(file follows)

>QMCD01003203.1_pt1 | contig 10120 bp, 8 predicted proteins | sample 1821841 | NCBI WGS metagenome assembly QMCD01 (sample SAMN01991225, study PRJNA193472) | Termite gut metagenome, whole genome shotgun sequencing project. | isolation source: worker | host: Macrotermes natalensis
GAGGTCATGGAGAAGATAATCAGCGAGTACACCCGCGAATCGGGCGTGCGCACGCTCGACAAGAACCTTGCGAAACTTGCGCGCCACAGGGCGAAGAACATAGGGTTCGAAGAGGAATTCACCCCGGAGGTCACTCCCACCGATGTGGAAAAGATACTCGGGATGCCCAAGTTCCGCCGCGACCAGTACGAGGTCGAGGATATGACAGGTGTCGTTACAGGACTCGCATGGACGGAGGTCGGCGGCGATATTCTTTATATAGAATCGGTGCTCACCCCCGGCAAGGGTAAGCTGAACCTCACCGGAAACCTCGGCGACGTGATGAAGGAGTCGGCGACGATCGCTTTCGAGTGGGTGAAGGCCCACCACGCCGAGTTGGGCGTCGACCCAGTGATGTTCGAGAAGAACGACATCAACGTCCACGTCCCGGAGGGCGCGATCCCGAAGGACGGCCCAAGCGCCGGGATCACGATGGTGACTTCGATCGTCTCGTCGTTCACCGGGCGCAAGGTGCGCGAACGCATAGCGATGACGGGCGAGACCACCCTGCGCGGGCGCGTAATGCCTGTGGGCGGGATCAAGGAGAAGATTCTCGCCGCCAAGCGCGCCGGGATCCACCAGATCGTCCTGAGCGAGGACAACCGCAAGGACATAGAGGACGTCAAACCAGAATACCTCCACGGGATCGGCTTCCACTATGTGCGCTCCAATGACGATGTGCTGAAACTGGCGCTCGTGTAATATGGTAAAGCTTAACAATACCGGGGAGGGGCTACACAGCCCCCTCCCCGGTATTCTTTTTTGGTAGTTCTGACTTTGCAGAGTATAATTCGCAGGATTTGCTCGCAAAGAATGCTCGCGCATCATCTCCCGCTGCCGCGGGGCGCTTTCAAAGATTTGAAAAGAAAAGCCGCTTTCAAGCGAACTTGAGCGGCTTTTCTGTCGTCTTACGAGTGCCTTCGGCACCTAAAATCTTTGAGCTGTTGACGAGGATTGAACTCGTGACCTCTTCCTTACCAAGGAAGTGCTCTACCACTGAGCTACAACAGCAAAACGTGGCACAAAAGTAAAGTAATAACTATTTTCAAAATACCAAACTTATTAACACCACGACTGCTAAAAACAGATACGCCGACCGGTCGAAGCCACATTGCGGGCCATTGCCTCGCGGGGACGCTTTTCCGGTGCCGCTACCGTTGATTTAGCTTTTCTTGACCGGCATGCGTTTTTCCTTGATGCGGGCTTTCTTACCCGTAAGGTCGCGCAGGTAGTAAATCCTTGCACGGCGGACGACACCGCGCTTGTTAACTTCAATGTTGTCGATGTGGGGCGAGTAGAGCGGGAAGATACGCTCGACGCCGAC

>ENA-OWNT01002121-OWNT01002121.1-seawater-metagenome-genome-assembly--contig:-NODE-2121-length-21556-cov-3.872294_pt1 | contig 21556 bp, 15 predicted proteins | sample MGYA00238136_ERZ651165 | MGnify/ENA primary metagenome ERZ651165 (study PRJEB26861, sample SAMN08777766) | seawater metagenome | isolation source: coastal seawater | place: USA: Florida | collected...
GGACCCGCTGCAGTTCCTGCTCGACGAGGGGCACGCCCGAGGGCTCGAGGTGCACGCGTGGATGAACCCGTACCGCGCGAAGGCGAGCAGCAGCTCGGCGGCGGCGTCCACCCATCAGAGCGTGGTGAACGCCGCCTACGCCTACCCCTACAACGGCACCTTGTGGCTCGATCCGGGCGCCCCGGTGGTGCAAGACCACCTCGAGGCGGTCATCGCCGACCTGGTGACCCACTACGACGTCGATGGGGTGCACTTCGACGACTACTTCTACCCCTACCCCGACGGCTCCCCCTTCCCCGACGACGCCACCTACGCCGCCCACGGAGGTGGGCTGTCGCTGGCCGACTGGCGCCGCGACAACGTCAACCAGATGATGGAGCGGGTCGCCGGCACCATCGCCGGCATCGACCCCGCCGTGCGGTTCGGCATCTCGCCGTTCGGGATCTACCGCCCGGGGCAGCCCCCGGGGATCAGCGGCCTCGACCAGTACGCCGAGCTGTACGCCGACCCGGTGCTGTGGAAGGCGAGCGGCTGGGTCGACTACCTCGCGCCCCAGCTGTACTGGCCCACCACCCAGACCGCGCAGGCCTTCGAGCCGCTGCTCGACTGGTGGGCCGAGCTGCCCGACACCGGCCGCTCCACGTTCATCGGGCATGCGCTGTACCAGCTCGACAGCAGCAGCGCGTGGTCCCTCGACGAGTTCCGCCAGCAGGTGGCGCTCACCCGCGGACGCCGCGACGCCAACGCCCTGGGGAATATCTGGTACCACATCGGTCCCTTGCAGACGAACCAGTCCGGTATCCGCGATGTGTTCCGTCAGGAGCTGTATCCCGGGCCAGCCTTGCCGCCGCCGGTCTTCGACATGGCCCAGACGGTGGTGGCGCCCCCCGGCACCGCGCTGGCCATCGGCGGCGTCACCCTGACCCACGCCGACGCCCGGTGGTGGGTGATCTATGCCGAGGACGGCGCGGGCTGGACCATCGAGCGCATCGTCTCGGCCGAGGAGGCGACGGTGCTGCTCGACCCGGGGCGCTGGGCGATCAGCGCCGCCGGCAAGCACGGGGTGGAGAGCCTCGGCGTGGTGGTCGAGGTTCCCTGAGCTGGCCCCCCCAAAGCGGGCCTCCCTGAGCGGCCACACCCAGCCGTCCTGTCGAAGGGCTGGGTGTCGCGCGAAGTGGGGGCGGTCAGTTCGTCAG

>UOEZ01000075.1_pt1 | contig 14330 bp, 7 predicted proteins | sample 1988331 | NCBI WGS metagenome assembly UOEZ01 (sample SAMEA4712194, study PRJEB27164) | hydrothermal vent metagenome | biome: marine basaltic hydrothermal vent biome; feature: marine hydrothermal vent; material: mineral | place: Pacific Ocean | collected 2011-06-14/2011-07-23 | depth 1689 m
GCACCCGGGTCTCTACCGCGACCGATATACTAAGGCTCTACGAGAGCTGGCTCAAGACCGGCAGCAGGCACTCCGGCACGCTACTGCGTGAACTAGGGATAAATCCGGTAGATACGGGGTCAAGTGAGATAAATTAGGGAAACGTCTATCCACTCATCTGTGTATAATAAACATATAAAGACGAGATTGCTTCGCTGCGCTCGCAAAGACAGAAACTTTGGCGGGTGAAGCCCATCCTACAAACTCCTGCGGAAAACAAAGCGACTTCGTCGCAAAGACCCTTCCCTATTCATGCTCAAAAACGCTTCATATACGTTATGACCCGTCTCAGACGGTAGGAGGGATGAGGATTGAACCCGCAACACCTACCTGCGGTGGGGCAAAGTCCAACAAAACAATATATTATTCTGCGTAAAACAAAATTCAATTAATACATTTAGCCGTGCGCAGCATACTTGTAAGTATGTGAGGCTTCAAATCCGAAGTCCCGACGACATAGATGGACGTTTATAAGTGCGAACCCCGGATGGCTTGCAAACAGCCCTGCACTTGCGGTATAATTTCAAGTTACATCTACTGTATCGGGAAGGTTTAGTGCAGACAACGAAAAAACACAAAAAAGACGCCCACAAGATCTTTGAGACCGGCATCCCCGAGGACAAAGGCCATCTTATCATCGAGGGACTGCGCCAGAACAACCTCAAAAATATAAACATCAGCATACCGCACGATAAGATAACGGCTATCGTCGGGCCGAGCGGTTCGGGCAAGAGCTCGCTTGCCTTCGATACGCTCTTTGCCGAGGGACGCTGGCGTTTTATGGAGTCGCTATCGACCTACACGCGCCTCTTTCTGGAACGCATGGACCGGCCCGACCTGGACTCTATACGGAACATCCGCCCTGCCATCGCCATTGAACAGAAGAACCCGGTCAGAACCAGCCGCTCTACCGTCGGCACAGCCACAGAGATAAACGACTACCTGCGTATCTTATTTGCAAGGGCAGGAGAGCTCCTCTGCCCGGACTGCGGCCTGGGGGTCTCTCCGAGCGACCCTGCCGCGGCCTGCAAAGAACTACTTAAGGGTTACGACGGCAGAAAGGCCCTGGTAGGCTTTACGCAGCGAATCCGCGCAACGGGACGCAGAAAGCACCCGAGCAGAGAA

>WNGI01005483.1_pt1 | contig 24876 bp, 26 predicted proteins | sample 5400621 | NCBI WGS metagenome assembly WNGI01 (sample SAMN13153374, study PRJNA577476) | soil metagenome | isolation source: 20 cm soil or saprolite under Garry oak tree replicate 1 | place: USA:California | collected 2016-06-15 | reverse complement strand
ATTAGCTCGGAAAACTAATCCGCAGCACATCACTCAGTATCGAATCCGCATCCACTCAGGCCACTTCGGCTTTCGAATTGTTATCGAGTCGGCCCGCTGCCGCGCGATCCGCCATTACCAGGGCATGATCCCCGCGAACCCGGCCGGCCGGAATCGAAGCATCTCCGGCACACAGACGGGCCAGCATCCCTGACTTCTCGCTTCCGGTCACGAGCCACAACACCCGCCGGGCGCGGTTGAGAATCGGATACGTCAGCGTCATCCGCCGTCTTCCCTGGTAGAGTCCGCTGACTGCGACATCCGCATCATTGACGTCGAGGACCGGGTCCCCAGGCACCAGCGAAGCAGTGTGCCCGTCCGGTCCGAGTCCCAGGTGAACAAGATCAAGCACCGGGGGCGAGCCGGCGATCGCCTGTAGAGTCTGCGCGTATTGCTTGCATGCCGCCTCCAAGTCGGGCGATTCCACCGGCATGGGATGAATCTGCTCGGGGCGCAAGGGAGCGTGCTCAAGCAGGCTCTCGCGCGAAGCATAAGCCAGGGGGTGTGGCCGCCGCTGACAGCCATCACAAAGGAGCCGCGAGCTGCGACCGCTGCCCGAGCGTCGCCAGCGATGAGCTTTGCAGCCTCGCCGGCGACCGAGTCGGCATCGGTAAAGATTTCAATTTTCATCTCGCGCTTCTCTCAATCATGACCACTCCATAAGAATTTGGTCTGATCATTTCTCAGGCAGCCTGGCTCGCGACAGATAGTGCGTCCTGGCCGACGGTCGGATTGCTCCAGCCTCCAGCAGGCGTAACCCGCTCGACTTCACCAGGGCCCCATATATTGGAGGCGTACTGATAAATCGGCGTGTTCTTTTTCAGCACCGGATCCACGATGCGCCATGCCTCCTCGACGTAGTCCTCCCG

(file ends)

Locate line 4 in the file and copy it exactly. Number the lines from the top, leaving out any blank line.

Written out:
GGACCCGCTGCAGTTCCTGCTCGACGAGGGGCACGCCCGAGGGCTCGAGGTGCACGCGTGGATGAACCCGTACCGCGCGAAGGCGAGCAGCAGCTCGGCGGCGGCGTCCACCCATCAGAGCGTGGTGAACGCCGCCTACGCCTACCCCTACAACGGCACCTTGTGGCTCGATCCGGGCGCCCCGGTGGTGCAAGACCACCTCGAGGCGGTCATCGCCGACCTGGTGACCCACTACGACGTCGATGGGGTGCACTTCGACGACTACTTCTACCCCTACCCCGACGGCTCCCCCTTCCCCGACGACGCCACCTACGCCGCCCACGGAGGTGGGCTGTCGCTGGCCGACTGGCGCCGCGACAACGTCAACCAGATGATGGAGCGGGTCGCCGGCACCATCGCCGGCATCGACCCCGCCGTGCGGTTCGGCATCTCGCCGTTCGGGATCTACCGCCCGGGGCAGCCCCCGGGGATCAGCGGCCTCGACCAGTACGCCGAGCTGTACGCCGACCCGGTGCTGTGGAAGGCGAGCGGCTGGGTCGACTACCTCGCGCCCCAGCTGTACTGGCCCACCACCCAGACCGCGCAGGCCTTCGAGCCGCTGCTCGACTGGTGGGCCGAGCTGCCCGACACCGGCCGCTCCACGTTCATCGGGCATGCGCTGTACCAGCTCGACAGCAGCAGCGCGTGGTCCCTCGACGAGTTCCGCCAGCAGGTGGCGCTCACCCGCGGACGCCGCGACGCCAACGCCCTGGGGAATATCTGGTACCACATCGGTCCCTTGCAGACGAACCAGTCCGGTATCCGCGATGTGTTCCGTCAGGAGCTGTATCCCGGGCCAGCCTTGCCGCCGCCGGTCTTCGACATGGCCCAGACGGTGGTGGCGCCCCCCGGCACCGCGCTGGCCATCGGCGGCGTCACCCTGACCCACGCCGACGCCCGGTGGTGGGTGATCTATGCCGAGGACGGCGCGGGCTGGACCATCGAGCGCATCGTCTCGGCCGAGGAGGCGACGGTGCTGCTCGACCCGGGGCGCTGGGCGATCAGCGCCGCCGGCAAGCACGGGGTGGAGAGCCTCGGCGTGGTGGTCGAGGTTCCCTGAGCTGGCCCCCCCAAAGCGGGCCTCCCTGAGCGGCCACACCCAGCCGTCCTGTCGAAGGGCTGGGTGTCGCGCGAAGTGGGGGCGGTCAGTTCGTCAG